A good read!
First of all, I like that 14 is not the macabre story that I thought it would be. It is a really great story about ordinary people pooling together and utilizing their individual talents to solve a common mystery. Though bordering on science fiction 14 can't truly be labeled as science fiction.
Ray Porter is to be commended for his performance. There are many distinct characters both male and female in the story. I thought it amazing that Ray Porter could speak in character at all times for each character.
Perhaps the ending.
yes, a fun read and/or listen
the characters and the green roaches
the roof get togethers
nothing extreme....just enjoyable
enjoy this listen
This is a very fun story, appropriately creepy, paid homage to Lovecraft's foundations to horror but expanded on the story concept in a way that was both interesting and satisfying. The characters were relateable and I found myself easily envisioning the situations as they arose. I really enjoyed this book
It was okay, but the plot was really slow.
Yes, he did a great job differentiating the characters.
unique plot line
Buy it outright, dont spend a credit at the current price
I laughed out loud; I was on the edge of my seat. There are references and subtle allusions to classic and modern sci-fi, including HP Lovecraft, Lost, and Doctor Who. The time with this just flew by. Months later and remebering this book makes me smile. So much fun!
This book has a very good beginning, it grabs you and runs for about half the book. Then it starts to become tedious and I tried to finish but just reached a point where I didn't care what happens to this group.
The story line is easy to get caught up in, but very quickly the characters become predictable and not necessarily likable. There are way too many times where I asked myself would I do this or could I do this, to many places where the fantasy becomes just a bit to fantastical, how can a person hang onto a doorframe and not be sucked out into space? among others. This group of "friends" make amazing discoveries that could destroy the planet, do they ever stop and say hey maybe this is out of our league and we shouldn't turn this knob? No. The cartoon reference is apt, they are saturday morning kids tv.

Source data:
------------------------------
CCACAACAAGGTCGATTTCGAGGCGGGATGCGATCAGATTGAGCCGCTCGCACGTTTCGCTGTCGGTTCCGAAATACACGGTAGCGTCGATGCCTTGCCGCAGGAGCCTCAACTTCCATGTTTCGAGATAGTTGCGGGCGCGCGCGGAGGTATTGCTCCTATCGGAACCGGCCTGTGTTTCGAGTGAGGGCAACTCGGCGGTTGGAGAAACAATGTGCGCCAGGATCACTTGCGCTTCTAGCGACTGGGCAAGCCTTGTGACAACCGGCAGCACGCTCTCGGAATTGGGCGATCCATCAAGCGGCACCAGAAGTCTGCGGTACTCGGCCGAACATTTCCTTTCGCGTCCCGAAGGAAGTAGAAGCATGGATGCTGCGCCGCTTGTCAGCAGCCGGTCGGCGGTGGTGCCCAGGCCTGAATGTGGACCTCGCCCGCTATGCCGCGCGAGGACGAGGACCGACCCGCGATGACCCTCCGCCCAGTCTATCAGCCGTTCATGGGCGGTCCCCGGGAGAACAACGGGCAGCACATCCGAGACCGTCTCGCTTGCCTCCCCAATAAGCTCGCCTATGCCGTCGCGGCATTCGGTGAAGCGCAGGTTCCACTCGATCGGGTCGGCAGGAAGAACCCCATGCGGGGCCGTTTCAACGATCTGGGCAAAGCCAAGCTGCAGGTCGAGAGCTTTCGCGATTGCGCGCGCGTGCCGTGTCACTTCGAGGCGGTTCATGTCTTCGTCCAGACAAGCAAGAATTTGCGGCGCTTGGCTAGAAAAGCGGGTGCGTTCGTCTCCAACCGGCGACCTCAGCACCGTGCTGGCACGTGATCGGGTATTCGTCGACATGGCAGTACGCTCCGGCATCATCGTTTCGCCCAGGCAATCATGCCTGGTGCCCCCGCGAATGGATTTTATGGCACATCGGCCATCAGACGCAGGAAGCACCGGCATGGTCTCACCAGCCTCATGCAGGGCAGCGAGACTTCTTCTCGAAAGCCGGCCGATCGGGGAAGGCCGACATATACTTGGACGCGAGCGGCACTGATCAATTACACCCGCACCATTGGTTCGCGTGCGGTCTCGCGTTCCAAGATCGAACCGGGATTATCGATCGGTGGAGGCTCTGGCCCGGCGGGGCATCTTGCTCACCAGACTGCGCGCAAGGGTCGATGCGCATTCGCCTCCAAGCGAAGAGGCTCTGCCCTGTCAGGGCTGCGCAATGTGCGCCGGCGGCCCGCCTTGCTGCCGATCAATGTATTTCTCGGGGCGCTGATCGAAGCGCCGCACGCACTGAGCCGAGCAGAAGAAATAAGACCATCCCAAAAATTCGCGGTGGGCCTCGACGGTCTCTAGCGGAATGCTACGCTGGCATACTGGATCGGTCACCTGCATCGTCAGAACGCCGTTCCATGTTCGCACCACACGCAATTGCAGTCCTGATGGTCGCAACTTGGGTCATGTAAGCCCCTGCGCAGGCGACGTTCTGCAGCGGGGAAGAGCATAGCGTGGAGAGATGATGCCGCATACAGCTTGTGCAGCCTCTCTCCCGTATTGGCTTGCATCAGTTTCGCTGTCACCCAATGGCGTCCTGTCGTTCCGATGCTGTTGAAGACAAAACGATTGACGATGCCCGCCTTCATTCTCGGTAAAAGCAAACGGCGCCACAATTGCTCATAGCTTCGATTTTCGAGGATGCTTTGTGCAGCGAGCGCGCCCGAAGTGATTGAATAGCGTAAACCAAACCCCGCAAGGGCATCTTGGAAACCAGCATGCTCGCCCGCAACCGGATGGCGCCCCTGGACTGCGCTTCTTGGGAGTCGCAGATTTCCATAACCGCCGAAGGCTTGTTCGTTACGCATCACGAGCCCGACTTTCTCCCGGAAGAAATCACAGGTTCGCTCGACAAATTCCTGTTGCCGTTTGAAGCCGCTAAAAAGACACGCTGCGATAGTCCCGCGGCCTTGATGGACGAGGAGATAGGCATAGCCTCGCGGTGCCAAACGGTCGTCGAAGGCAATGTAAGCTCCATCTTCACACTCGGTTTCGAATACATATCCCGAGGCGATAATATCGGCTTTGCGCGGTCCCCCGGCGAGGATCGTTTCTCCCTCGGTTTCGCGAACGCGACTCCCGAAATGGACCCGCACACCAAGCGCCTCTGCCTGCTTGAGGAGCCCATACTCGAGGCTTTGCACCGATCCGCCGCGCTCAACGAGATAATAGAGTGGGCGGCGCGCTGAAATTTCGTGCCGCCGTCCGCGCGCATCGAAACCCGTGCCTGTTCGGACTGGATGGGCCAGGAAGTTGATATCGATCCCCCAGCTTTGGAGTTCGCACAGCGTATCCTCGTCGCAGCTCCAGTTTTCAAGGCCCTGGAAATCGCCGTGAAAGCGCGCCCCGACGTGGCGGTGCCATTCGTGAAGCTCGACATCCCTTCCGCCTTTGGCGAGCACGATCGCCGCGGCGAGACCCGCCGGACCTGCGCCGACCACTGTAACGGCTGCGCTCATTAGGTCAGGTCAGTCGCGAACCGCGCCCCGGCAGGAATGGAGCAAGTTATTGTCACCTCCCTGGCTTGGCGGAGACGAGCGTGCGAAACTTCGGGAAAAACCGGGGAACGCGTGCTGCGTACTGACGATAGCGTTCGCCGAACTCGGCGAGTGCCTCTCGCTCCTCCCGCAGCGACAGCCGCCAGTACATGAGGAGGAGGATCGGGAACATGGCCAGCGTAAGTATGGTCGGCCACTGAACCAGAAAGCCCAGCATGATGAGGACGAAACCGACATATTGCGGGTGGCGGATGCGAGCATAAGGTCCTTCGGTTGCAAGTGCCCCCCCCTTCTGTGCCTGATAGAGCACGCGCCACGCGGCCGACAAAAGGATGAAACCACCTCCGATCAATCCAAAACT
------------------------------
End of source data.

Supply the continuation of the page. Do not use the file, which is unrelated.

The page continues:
Maybe this book ends well but I frankly just couldn't get myself there, I even tried speeding up the rate of the playback but just didn't care enough to finish.
The countless reviewers before me comparing 14 to LOST are not far off, in fact the plot, and characters remind me a lot of (what I thought) was a great show. In this book, the ending was significantly better than LOST's, but also lacked a lot of the human aspect of that show. There are about a dozen characters in the book, all but one (our narrator) or maybe two escape any sort of growth within the confines of its pages despite several playing integral and long-lasting roles in the plot.
In the end, this is a solid book with clear influences or similarities to H.P. Lovecraft stories, the novel House of Leaves, and LOST, with countless other nerd-cred references sprinkled throughout this listen. However, what House of Leaves and LOST have in character development, 14 left out in favor of a much faster pacing.
I thought this was a very solid book and very enjoyable, and could definitely make an equally great movie soon.
With the whole point of this book revolving around the mysteries of the Kavatch Building, there were a great many plot twists. Some where fairly expected, a few were really mind-bending, and one or two were just a little silly. The ending was pretty much necessarily unexpected until the last dozen chapters or so, by which point it was inevitable.
At first I felt like Ray Porter's narration was a deeper voiced William Shatner impersonation, but I quickly became attached to his nuanced voices and ability to convey some emotion on the part of the characters. By the end of the book, I had decided he was pretty damn good at this business.
This was a mystery/suspense/science-fiction story that started strong but got a little weird towards the end. The story centered around the mysterious Kavach building in Los Angeles, one with unbelievably low rent and many unexplainable oddities. It's tenants were a group of misfits who came together to uncover the secrets of the building and ultimately save the world. The performance was good and the characters were engaging but I'm not dying to read another of Cline's books.
I'm shocked that anyone gave this book high ratings. It's one of the worst I've listened to after being an Audible member for over 7 years. The narrator was fine, and the premise itself begins with some promise, but about half way through it begins to turn in a surprising direction (and 'surprise' is NOT always a good thing!) The last 1/3rd, however, was so ridiculous that it was literally laughable. It seemed like the author was desperately pulling ideas from 10 other Sci-fi/horror stories and cramming bits and pieces of them into an ending that felt not only completely contrived, but made absolutely no sense.
One of the characters in the book raises the question - "where do you hide a tree? In the forest. So where do you hide a building? In a city!" To that I might add....where do you hide a duck? Apparently the answer to that one is.....in the Audible Essentials!
Don't waste your time or credit with this one.